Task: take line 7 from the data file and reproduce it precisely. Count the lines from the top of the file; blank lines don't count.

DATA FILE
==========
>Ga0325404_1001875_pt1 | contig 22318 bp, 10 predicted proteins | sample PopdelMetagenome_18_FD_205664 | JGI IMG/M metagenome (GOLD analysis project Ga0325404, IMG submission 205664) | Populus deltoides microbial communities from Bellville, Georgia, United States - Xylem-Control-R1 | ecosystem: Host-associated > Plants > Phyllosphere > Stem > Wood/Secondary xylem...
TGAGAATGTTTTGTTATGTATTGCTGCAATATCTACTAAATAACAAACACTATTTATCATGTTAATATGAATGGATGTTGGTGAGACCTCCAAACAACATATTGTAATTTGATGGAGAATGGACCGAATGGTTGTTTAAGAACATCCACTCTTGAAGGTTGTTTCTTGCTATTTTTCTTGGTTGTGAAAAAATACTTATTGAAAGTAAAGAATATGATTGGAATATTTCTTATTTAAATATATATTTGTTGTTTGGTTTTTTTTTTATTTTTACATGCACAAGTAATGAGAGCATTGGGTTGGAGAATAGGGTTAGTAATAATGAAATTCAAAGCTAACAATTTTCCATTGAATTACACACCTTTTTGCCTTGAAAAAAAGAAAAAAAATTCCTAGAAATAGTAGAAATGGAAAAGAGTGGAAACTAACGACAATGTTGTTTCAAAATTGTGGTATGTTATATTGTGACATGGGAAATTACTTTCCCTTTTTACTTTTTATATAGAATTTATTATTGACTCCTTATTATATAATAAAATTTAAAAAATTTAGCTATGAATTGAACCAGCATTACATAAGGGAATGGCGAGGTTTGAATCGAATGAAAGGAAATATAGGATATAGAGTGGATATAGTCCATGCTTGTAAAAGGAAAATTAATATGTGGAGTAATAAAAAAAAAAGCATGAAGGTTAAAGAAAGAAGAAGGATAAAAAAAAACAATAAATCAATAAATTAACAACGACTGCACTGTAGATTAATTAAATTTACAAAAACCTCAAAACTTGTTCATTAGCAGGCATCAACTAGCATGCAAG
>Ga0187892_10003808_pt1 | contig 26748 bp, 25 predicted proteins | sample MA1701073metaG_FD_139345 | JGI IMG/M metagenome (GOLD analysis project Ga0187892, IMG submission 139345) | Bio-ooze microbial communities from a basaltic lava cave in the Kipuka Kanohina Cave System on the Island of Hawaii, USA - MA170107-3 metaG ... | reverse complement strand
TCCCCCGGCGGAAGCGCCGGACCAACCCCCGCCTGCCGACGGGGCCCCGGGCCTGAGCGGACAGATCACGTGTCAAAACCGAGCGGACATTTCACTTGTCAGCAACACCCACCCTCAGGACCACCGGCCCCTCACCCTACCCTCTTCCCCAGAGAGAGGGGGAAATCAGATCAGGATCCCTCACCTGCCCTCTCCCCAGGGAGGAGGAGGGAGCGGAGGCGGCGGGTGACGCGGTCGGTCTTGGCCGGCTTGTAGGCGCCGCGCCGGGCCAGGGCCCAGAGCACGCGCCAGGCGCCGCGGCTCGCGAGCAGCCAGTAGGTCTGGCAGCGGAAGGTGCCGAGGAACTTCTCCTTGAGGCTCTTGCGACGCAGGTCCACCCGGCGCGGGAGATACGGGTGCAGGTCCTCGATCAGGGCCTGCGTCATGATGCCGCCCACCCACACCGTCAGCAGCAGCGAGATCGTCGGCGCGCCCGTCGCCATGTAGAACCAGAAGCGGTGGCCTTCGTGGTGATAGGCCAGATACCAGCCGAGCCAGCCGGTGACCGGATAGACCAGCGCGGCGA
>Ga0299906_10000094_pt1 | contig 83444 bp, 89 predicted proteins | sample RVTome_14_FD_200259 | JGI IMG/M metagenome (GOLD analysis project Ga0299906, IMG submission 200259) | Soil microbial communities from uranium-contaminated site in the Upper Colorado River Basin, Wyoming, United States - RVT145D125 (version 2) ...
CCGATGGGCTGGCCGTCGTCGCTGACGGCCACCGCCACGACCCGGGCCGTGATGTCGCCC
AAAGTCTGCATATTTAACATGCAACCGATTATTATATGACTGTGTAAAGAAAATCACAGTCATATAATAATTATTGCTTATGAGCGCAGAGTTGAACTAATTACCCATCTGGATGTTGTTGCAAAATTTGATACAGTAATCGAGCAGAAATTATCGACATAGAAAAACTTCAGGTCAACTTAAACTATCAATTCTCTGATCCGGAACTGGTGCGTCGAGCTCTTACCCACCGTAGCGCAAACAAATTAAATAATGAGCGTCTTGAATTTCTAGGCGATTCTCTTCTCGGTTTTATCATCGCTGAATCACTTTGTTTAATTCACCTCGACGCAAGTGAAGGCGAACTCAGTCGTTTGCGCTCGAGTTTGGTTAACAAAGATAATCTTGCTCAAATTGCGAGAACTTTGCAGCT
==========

AAAGTCTGCATATTTAACATGCAACCGATTATTATATGACTGTGTAAAGAAAATCACAGTCATATAATAATTATTGCTTATGAGCGCAGAGTTGAACTAATTACCCATCTGGATGTTGTTGCAAAATTTGATACAGTAATCGAGCAGAAATTATCGACATAGAAAAACTTCAGGTCAACTTAAACTATCAATTCTCTGATCCGGAACTGGTGCGTCGAGCTCTTACCCACCGTAGCGCAAACAAATTAAATAATGAGCGTCTTGAATTTCTAGGCGATTCTCTTCTCGGTTTTATCATCGCTGAATCACTTTGTTTAATTCACCTCGACGCAAGTGAAGGCGAACTCAGTCGTTTGCGCTCGAGTTTGGTTAACAAAGATAATCTTGCTCAAATTGCGAGAACTTTGCAGCT